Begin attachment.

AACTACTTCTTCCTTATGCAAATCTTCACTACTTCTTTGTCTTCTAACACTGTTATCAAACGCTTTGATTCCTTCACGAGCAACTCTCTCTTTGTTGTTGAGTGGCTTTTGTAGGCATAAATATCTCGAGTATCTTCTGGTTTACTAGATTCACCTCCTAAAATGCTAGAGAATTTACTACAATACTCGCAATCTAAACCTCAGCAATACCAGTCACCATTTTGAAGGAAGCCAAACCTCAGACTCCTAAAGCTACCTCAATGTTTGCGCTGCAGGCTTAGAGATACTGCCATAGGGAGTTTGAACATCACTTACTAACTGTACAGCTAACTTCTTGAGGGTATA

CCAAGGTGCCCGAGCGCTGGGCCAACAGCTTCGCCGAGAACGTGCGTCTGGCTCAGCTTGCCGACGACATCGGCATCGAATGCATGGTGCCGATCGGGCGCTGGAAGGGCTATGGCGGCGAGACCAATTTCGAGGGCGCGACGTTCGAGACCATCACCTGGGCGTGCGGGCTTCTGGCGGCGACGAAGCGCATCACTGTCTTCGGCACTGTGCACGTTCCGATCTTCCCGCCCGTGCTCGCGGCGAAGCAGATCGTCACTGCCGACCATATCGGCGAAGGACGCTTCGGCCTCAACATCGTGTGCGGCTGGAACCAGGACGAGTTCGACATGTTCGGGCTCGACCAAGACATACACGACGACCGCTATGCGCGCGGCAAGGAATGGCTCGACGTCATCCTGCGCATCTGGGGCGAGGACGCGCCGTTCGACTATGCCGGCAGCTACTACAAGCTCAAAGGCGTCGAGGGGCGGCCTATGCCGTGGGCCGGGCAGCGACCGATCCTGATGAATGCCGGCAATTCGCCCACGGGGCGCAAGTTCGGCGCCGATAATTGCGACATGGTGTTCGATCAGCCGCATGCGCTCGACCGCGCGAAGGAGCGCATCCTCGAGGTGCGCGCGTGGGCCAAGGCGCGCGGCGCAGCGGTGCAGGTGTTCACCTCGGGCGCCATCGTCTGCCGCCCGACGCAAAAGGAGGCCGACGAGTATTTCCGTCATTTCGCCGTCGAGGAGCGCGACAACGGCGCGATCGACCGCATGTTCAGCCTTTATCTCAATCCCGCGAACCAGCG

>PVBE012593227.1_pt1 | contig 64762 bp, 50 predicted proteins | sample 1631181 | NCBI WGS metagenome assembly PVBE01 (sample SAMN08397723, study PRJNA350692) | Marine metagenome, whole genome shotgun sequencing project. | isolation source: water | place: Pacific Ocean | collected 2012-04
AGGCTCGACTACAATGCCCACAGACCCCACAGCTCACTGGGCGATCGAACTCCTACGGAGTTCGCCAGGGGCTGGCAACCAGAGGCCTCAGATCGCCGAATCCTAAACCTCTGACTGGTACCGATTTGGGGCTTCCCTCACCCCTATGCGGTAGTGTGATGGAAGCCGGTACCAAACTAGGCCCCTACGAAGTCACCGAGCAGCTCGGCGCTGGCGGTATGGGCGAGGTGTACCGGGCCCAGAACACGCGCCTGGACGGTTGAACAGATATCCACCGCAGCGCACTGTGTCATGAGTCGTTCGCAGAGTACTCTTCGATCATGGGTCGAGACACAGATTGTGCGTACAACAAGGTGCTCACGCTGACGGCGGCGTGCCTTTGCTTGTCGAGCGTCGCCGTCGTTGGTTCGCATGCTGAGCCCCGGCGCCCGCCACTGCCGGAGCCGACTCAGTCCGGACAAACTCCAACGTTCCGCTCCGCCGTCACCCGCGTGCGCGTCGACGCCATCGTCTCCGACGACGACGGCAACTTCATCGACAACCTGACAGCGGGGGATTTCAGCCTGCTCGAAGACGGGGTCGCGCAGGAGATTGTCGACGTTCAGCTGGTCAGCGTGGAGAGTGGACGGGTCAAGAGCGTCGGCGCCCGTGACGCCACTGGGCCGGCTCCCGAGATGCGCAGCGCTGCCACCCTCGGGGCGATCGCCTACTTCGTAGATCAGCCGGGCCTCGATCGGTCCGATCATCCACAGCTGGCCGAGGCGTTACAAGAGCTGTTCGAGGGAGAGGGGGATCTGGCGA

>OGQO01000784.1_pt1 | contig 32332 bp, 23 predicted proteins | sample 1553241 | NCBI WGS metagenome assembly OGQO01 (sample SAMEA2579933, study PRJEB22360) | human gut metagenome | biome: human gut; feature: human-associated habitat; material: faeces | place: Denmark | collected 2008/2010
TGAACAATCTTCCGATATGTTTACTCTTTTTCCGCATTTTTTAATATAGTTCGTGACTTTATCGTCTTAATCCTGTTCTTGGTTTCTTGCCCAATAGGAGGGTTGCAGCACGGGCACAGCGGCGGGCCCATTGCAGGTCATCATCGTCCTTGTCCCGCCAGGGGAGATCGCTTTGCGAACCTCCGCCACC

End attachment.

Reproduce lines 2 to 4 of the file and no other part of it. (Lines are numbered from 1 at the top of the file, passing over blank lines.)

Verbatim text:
CCAAGGTGCCCGAGCGCTGGGCCAACAGCTTCGCCGAGAACGTGCGTCTGGCTCAGCTTGCCGACGACATCGGCATCGAATGCATGGTGCCGATCGGGCGCTGGAAGGGCTATGGCGGCGAGACCAATTTCGAGGGCGCGACGTTCGAGACCATCACCTGGGCGTGCGGGCTTCTGGCGGCGACGAAGCGCATCACTGTCTTCGGCACTGTGCACGTTCCGATCTTCCCGCCCGTGCTCGCGGCGAAGCAGATCGTCACTGCCGACCATATCGGCGAAGGACGCTTCGGCCTCAACATCGTGTGCGGCTGGAACCAGGACGAGTTCGACATGTTCGGGCTCGACCAAGACATACACGACGACCGCTATGCGCGCGGCAAGGAATGGCTCGACGTCATCCTGCGCATCTGGGGCGAGGACGCGCCGTTCGACTATGCCGGCAGCTACTACAAGCTCAAAGGCGTCGAGGGGCGGCCTATGCCGTGGGCCGGGCAGCGACCGATCCTGATGAATGCCGGCAATTCGCCCACGGGGCGCAAGTTCGGCGCCGATAATTGCGACATGGTGTTCGATCAGCCGCATGCGCTCGACCGCGCGAAGGAGCGCATCCTCGAGGTGCGCGCGTGGGCCAAGGCGCGCGGCGCAGCGGTGCAGGTGTTCACCTCGGGCGCCATCGTCTGCCGCCCGACGCAAAAGGAGGCCGACGAGTATTTCCGTCATTTCGCCGTCGAGGAGCGCGACAACGGCGCGATCGACCGCATGTTCAGCCTTTATCTCAATCCCGCGAACCAGCG

>PVBE012593227.1_pt1 | contig 64762 bp, 50 predicted proteins | sample 1631181 | NCBI WGS metagenome assembly PVBE01 (sample SAMN08397723, study PRJNA350692) | Marine metagenome, whole genome shotgun sequencing project. | isolation source: water | place: Pacific Ocean | collected 2012-04
AGGCTCGACTACAATGCCCACAGACCCCACAGCTCACTGGGCGATCGAACTCCTACGGAGTTCGCCAGGGGCTGGCAACCAGAGGCCTCAGATCGCCGAATCCTAAACCTCTGACTGGTACCGATTTGGGGCTTCCCTCACCCCTATGCGGTAGTGTGATGGAAGCCGGTACCAAACTAGGCCCCTACGAAGTCACCGAGCAGCTCGGCGCTGGCGGTATGGGCGAGGTGTACCGGGCCCAGAACACGCGCCTGGACGGTTGAACAGATATCCACCGCAGCGCACTGTGTCATGAGTCGTTCGCAGAGTACTCTTCGATCATGGGTCGAGACACAGATTGTGCGTACAACAAGGTGCTCACGCTGACGGCGGCGTGCCTTTGCTTGTCGAGCGTCGCCGTCGTTGGTTCGCATGCTGAGCCCCGGCGCCCGCCACTGCCGGAGCCGACTCAGTCCGGACAAACTCCAACGTTCCGCTCCGCCGTCACCCGCGTGCGCGTCGACGCCATCGTCTCCGACGACGACGGCAACTTCATCGACAACCTGACAGCGGGGGATTTCAGCCTGCTCGAAGACGGGGTCGCGCAGGAGATTGTCGACGTTCAGCTGGTCAGCGTGGAGAGTGGACGGGTCAAGAGCGTCGGCGCCCGTGACGCCACTGGGCCGGCTCCCGAGATGCGCAGCGCTGCCACCCTCGGGGCGATCGCCTACTTCGTAGATCAGCCGGGCCTCGATCGGTCCGATCATCCACAGCTGGCCGAGGCGTTACAAGAGCTGTTCGAGGGAGAGGGGGATCTGGCGA